Jane Chugg-White CBT

Cognitive Behavioural Therapy (CBT)

Below is a summary of some of the core elements of CBT. Please don't hesitate to contact me for an informal chat and/or signposting to other resources if you would like further information about CBT.

Cognitive Behavioural Therapy is a highly effective treatment for Depression and Anxiety related issues and is recommended by the NHS in their guidelines as an evidence based effective treatment for such issues.

CBT is based on the principal that it is not what happens to us that governs how we react, but it is our response to what happens to us, and how we interpret it that governs how we react. (This is not to negate normal human emotions and feelings and behaviour; when we are bereaved for example, or experience a traumatic situation or event such as a relationship break up; it is perfectly normal and healthy to be distraught and upset in certain situations). However; there can be other situations that may cause us disproportional levels of distress, or fear or anxiety that impact on our functioning and quality of life which CBT can help a person to have more understanding and control of.  

How we think about something affects how we feel emotionally, how we feel physically, and will also affect how we behave. Each of these areas; our thoughts; our emotions; our physical symptoms; and our behaviour can at times all interact with each other in a negative way and cause vicious circles and cycles. For example; if someone were walking down the street and passed someone they knew who proceeded to ignore them, different people will have different responses to this situation. One person might think 'What a cheek; how rude' which might cause them to feel angry which might cause them to physically tense up which might cause them to behave in an irritable manner to a shop keeper. Another person might think 'I knew they didn't really like me after all' which might cause them to feel sad, which might cause them to feel physically  sick or depleted in energy which might cause them to engage in behaviour such as cancelling a lunch meeting they are on their way to. Another person might think 'That's not like them to ignore me; I hope they are ok?' which might cause them to feel concern; which might cause them to physically feel a little tense which might cause them to engage in behaviour such as ringing the person later to check if they are ok.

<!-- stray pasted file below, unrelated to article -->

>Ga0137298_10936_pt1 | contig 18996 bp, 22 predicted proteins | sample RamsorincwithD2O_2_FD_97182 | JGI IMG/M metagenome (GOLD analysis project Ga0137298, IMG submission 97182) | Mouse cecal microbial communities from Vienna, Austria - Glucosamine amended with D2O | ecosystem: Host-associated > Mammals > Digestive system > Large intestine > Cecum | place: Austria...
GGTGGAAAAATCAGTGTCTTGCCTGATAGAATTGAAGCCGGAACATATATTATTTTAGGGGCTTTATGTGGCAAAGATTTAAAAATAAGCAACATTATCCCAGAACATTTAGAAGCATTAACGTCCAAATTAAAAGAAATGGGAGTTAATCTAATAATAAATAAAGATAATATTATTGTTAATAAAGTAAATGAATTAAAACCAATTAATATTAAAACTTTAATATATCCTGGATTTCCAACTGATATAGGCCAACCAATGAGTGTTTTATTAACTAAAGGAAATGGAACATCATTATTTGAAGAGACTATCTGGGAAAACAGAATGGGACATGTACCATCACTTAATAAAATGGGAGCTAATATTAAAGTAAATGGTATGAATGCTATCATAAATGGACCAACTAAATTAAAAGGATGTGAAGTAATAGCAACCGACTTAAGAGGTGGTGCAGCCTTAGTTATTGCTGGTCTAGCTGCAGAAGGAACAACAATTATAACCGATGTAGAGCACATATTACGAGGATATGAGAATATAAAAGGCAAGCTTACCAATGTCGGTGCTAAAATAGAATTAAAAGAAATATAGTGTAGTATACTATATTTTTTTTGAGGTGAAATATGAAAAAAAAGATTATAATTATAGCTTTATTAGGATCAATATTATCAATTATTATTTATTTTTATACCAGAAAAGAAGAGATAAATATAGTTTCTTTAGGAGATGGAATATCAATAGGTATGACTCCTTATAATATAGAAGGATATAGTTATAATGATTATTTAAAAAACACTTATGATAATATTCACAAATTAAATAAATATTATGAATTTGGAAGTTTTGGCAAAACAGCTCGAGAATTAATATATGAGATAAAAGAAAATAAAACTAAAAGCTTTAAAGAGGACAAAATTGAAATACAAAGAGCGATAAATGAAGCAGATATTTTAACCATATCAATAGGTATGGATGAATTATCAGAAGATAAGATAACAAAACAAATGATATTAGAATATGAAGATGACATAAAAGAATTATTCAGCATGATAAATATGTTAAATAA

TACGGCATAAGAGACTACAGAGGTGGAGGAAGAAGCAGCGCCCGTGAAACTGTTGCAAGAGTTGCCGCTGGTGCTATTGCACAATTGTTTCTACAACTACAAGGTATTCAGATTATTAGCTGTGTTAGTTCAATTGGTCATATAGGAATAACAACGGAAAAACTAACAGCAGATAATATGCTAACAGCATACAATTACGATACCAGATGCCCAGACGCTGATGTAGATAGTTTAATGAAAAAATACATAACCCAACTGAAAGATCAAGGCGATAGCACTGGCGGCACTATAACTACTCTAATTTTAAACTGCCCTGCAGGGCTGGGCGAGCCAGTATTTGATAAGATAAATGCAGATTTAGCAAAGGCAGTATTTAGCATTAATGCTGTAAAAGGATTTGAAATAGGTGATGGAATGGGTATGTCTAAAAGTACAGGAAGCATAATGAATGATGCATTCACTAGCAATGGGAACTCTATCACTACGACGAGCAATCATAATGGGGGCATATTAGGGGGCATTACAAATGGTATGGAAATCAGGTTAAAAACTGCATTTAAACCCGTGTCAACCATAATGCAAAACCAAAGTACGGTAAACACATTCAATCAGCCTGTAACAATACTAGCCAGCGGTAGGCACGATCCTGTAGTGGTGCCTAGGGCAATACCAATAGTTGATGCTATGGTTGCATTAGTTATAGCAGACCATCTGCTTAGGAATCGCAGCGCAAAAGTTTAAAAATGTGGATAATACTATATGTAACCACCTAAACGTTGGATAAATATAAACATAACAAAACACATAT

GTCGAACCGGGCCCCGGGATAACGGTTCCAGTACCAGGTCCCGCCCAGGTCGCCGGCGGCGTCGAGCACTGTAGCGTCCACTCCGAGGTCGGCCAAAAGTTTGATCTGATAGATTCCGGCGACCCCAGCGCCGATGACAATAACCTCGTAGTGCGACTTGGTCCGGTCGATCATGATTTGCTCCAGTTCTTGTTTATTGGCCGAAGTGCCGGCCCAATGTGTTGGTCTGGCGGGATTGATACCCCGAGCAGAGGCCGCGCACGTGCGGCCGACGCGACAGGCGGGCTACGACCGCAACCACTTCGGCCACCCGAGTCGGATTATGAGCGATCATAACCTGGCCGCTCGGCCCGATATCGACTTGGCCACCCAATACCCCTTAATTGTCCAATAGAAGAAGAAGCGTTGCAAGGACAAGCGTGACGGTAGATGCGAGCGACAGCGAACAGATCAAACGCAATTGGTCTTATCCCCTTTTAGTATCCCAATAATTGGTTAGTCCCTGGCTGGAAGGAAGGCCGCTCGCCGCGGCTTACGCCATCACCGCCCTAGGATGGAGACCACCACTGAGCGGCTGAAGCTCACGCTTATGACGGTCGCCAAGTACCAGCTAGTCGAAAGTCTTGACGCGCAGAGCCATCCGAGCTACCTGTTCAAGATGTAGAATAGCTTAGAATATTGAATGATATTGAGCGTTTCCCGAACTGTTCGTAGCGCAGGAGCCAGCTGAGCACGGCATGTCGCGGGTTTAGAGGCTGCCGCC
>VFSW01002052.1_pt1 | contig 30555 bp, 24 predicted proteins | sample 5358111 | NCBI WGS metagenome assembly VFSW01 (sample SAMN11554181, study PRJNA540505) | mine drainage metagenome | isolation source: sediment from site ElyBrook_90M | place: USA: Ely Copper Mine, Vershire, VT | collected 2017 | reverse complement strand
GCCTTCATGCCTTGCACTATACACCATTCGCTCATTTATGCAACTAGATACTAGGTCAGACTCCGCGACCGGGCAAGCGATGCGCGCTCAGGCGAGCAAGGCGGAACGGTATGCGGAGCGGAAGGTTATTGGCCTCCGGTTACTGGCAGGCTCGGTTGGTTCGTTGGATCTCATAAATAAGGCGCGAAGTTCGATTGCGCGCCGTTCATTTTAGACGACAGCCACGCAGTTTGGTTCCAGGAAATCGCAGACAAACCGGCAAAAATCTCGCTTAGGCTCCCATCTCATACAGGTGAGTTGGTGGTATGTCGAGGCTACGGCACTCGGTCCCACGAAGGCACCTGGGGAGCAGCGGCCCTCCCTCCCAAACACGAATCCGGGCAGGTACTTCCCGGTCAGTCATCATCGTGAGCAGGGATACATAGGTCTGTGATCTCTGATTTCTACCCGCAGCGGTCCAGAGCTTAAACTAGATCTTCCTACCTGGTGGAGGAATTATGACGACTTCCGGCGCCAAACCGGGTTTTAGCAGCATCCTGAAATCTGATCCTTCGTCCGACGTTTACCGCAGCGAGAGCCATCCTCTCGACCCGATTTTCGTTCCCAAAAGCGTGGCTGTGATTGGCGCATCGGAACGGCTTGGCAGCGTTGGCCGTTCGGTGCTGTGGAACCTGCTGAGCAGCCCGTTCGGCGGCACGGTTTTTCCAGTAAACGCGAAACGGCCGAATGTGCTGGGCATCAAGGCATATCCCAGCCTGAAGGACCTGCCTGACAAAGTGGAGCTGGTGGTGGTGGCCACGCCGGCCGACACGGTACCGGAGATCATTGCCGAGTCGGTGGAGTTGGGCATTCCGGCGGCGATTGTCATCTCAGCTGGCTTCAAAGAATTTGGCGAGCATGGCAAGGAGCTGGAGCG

The above is just one fairly simple example of how one situation can create many different responses according to how we interpret it. In CBT the therapist and client work together to identify unhelpful patterns of thinking and behaviour and where these cycles may be creating vicious cycles, which serve to maintain the problem rather than solving it. CBT can be helpful for a variety of mental health issues and there are different treatment protocols according to the presenting issue. There are maintaining factors and cycles that are common to certain presenting issues, and a CBT therapist will offer psychological education about some of the maintaining factors common to the issue presented. This often helps the client to make sense of why the problem can often feel insurmountable and as if they will never recover. The therapist and client will then work together in a collaborative way to identify the main problems, to establish the clients goals, and to work together to devise a treatment plan in order to reach these goals. 

Cognitive Behavioural Therapy also takes into account that beliefs about ourselves, others, and the world are learned and often (although not always) rooted in childhood experiences. Sometimes it is necessary to do work with these underlying beliefs. They often have their roots in past experiences. Beliefs about ourselves are conclusions that have been drawn on the basis of what has happened to us. However some of these beliefs may be outdated and might have been learned in very early life, but still operate and form rules that we live our lives by as adults. For example, if a person receives a lot of criticism as a child, they may develop a belief about themselves as a failure. They may then operate a rule in their lives that if they work as hard as possible and aim to do everything perfectly, then they will be successful. If something comes along to interrupt this rule, such as illness, or redundancy, the person may then feel exposed to their underlying belief of being a failure. So; these kinds of beliefs about the self can have an enormous impact on how a person feels about themselves, and lives their lives, and may often go unrecognised by the person themselves until a major stressful event happens and the person finds themselves struggling to cope. These underlying beliefs often feel completely factual. CBT can help if appropriate to identify some of these underlying beliefs and to also identify the effects that these may be having, and help the person to recognise that this belief may not actually be fact. The person can then begin to learn ways of challenging and changing these beliefs.

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